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Biosphere, Fauna and Flora in Cuba Naturaleza
Cuba Naturaleza Biodiversity

Cuban killifish (Cubanichthys cubensis), a fresh water fish endemic to Cuba

Cuban killifish (Cubanichthys cubensis)Killi cubano (Cubanichthys cubensis)
Scientific name: Cubanichthys cubensis
Common name (english): Cuban killifish
Common name (spanish): Killi cubano

The Cuban killifish (Cubanichthys cubensis) is an endemic species of Cuba, it is possible to locate mainly in the western region of Cuba, although it has been located in some areas of the central region. The name of the gender, Cubanichthys, comes from the name of the island and from the Greek ichthys that means "fish." Cubensis is a latin term that means "from Cuba".

The Cuban killifish inhabits on small ponds of scarce or null current, generally muddy. Equally in rivers of little depth, great aquatic vegetation or fallen vegetation. This Killifish can also be locate in next areas to the coast, generally in swamps.

The Cuban killifish has the cylindrical body, lightly wider and higher in its previous half. These fish fall into the usual size ranges for killifish: 3 inches for the males, and slightly smaller for the females. Coloration is muted: the body color is a mottled semi-transparent golden tan. A creamy white patch begins behind the gill covers and arches diagonally to the anal fin, encompassing the vital organs.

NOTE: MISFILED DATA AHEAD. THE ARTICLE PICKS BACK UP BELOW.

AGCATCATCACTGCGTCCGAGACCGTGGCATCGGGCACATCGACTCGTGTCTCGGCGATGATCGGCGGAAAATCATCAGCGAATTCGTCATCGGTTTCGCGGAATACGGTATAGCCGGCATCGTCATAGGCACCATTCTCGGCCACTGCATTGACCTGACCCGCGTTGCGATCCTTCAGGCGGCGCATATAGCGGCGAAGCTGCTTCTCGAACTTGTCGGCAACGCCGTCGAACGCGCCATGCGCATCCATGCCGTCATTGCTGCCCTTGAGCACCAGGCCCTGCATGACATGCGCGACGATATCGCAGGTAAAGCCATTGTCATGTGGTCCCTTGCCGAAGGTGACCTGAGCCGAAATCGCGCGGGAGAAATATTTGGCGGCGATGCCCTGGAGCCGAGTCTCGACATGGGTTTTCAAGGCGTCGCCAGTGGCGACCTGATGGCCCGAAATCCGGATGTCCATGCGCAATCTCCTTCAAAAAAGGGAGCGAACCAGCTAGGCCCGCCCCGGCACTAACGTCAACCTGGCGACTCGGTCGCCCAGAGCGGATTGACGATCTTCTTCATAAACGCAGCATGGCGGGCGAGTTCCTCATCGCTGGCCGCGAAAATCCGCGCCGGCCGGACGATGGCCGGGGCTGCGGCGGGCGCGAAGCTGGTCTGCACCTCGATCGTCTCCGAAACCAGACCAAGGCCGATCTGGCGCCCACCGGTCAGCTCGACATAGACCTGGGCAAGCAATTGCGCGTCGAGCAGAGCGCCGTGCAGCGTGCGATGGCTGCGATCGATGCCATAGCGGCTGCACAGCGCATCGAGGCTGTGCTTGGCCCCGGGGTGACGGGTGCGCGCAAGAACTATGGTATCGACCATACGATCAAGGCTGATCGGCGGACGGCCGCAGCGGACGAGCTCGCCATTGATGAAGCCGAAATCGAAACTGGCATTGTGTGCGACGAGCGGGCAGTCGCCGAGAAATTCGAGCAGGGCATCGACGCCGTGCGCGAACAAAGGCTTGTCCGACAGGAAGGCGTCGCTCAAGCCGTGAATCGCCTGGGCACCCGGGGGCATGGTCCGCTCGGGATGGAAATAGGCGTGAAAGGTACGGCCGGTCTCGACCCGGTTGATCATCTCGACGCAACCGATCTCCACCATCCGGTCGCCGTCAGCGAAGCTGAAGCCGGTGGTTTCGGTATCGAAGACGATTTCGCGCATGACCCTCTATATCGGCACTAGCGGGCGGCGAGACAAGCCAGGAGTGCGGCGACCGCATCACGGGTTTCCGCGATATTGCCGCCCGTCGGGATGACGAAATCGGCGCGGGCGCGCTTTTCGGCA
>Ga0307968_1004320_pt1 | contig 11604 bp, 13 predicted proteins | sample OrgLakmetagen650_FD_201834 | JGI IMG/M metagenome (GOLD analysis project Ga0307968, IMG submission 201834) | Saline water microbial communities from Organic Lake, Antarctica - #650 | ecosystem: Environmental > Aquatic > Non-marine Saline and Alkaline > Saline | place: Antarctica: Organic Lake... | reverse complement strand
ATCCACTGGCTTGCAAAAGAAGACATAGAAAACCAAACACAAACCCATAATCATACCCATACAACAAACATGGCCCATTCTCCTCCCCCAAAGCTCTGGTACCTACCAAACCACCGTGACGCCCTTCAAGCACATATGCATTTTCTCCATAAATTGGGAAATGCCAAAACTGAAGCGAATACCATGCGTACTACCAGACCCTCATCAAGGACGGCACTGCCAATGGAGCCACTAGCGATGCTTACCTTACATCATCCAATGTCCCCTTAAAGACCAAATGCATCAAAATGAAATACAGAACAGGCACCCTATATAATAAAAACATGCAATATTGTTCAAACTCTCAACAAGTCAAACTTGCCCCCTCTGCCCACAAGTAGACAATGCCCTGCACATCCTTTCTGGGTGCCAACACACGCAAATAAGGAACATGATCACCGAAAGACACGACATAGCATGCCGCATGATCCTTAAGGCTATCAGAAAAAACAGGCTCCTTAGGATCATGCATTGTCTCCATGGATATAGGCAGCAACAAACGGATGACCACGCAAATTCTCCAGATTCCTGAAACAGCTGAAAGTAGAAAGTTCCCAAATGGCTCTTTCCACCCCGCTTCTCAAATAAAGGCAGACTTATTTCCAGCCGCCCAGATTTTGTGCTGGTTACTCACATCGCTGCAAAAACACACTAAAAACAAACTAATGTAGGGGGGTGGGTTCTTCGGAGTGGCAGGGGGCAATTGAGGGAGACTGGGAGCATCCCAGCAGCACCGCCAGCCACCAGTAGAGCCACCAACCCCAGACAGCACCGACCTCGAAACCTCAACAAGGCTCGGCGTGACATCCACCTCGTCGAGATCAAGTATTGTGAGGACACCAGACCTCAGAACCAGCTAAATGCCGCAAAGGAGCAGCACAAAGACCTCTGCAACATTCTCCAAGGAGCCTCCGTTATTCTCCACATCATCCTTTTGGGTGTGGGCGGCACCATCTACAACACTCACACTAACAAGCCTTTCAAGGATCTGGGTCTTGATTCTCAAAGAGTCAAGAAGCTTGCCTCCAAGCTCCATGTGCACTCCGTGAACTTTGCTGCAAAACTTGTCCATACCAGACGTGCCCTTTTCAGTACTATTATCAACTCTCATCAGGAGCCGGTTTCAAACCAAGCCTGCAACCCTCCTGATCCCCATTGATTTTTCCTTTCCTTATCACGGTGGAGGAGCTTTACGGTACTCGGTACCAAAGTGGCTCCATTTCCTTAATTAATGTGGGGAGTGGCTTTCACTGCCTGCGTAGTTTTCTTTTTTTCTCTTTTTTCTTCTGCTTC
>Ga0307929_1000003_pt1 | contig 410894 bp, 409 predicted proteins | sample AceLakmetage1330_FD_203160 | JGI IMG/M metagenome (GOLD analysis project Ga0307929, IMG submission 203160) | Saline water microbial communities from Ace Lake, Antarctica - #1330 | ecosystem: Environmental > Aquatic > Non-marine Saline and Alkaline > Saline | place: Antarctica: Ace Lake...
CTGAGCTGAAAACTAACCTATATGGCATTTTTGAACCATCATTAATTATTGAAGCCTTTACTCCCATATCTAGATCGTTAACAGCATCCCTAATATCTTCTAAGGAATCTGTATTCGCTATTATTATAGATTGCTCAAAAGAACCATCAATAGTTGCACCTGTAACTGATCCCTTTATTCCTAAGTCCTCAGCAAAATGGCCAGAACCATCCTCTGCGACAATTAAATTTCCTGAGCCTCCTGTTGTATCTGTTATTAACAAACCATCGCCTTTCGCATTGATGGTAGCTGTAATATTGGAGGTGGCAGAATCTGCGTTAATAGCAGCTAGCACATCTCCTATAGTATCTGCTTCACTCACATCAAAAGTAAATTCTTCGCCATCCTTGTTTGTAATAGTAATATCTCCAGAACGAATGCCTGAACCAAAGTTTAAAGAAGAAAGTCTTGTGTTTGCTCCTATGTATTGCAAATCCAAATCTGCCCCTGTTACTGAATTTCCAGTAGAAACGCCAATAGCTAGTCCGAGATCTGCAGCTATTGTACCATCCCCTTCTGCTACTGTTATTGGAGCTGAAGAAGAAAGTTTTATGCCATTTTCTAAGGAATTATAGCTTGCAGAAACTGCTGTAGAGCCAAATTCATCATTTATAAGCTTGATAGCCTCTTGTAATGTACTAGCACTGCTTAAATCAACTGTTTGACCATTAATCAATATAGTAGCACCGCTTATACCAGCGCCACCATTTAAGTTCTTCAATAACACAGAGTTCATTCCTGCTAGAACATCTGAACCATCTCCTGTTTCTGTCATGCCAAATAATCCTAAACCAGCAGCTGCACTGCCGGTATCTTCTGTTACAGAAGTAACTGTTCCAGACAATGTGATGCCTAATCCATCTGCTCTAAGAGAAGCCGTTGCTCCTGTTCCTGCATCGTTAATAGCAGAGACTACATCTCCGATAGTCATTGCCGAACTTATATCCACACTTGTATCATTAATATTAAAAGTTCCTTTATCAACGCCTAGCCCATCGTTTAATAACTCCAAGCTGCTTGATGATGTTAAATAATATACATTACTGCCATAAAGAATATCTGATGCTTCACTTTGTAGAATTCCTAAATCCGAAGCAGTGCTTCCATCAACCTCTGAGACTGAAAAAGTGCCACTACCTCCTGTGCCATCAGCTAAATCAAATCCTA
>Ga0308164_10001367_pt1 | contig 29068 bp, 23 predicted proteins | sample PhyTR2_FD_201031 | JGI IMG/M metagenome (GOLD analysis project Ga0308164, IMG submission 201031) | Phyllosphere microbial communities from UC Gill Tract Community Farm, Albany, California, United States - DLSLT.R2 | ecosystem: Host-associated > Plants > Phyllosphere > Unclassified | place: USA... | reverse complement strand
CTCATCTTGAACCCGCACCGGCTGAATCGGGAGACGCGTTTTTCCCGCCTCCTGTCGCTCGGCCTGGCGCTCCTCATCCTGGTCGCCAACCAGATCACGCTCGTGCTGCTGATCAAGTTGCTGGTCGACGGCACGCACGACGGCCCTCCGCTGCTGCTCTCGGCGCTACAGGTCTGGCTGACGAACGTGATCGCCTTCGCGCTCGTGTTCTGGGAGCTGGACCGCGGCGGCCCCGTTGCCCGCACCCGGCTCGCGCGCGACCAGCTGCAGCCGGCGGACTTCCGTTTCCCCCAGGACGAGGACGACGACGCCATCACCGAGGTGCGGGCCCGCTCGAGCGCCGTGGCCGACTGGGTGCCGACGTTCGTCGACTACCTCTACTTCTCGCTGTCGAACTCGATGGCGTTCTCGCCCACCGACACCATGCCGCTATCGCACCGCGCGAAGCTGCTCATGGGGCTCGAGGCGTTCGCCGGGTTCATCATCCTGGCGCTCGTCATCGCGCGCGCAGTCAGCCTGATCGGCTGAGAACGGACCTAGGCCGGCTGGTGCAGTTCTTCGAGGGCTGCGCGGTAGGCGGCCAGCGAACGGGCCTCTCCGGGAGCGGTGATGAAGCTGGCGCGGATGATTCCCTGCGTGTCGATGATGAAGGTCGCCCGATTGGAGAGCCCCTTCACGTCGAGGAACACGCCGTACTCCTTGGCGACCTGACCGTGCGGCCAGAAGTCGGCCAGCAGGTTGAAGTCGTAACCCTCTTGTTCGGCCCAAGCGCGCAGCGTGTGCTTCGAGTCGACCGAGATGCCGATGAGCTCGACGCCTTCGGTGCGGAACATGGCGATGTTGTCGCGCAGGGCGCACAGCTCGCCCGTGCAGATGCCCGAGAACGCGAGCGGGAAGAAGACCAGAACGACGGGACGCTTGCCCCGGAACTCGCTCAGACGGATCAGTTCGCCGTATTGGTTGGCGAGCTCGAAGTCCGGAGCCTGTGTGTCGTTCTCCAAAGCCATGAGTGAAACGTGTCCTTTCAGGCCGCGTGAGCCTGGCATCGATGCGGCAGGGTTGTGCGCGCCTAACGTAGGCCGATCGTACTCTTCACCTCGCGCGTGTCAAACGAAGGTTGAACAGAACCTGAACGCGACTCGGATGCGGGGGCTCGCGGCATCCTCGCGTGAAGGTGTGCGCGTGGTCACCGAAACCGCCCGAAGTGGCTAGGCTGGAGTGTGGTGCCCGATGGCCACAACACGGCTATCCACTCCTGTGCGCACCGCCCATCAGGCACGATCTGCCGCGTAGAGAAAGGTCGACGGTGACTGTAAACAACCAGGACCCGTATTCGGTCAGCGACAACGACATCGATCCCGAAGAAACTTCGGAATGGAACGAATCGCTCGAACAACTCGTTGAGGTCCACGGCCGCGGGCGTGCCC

In both sexes, a series of horizontal light blue lines overlay the base color, beginning at the gill covers and extending through the caudal peduncle. A broken dark line often runs from the lower jaw through the center of the eye, and onto the upper gill cover.

In the males, coloration is brighter, and the more pronounced blue lines continue onto the bases of the anal and dorsal fins. As in many pupfish, the finnage on the males is more extravagant, with extensions to the dorsal and anal fins; the caudal may show a distinct wash of blue. The plainer females may show mottling or splotching along the midline of the body.

During a several day spawning period the females lay up to 10 eggs daily, laid one at a time on water plants. Occasionally a small cluster of eggs will be seen hanging from the female’s urogenital papilla on sticky threads. These are usually soon rubbed off on water plants. The eggs are fairly large, transparent, strongly adhesive, and measure 1.4 mm in size.

Cuba Naturaleza Biodiversity

© 2023 Nigel Hunt